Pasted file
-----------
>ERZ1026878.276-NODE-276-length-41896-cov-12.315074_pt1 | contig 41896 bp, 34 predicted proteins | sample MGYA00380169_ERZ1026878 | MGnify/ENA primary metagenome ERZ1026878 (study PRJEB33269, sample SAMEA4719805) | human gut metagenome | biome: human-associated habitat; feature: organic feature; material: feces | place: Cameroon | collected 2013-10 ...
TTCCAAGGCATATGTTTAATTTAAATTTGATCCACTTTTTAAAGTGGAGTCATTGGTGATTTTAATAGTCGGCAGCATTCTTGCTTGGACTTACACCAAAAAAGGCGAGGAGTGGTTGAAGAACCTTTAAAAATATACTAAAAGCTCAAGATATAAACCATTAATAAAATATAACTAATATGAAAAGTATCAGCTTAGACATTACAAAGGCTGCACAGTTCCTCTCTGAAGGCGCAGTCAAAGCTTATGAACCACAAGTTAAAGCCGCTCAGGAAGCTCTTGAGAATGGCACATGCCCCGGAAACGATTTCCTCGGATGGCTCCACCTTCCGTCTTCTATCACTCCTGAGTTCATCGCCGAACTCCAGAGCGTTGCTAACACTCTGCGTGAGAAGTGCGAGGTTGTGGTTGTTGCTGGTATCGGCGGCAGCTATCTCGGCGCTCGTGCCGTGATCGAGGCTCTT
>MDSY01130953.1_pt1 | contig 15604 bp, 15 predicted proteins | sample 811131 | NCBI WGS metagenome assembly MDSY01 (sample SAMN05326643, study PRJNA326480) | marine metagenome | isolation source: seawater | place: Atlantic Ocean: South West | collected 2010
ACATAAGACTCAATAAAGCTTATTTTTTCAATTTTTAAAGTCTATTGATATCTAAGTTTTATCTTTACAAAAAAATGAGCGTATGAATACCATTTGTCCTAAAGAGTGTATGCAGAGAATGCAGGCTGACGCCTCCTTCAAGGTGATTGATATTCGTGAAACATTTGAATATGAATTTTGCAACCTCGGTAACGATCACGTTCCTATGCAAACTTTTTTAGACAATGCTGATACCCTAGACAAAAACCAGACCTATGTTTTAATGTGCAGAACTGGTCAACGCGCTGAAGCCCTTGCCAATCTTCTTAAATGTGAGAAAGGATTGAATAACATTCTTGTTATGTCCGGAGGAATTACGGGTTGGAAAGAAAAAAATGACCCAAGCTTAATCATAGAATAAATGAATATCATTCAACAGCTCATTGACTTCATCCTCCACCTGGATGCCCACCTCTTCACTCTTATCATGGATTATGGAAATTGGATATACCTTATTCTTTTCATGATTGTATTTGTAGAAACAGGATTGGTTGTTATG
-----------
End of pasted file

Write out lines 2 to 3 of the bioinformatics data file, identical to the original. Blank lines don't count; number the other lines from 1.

TTCCAAGGCATATGTTTAATTTAAATTTGATCCACTTTTTAAAGTGGAGTCATTGGTGATTTTAATAGTCGGCAGCATTCTTGCTTGGACTTACACCAAAAAAGGCGAGGAGTGGTTGAAGAACCTTTAAAAATATACTAAAAGCTCAAGATATAAACCATTAATAAAATATAACTAATATGAAAAGTATCAGCTTAGACATTACAAAGGCTGCACAGTTCCTCTCTGAAGGCGCAGTCAAAGCTTATGAACCACAAGTTAAAGCCGCTCAGGAAGCTCTTGAGAATGGCACATGCCCCGGAAACGATTTCCTCGGATGGCTCCACCTTCCGTCTTCTATCACTCCTGAGTTCATCGCCGAACTCCAGAGCGTTGCTAACACTCTGCGTGAGAAGTGCGAGGTTGTGGTTGTTGCTGGTATCGGCGGCAGCTATCTCGGCGCTCGTGCCGTGATCGAGGCTCTT
>MDSY01130953.1_pt1 | contig 15604 bp, 15 predicted proteins | sample 811131 | NCBI WGS metagenome assembly MDSY01 (sample SAMN05326643, study PRJNA326480) | marine metagenome | isolation source: seawater | place: Atlantic Ocean: South West | collected 2010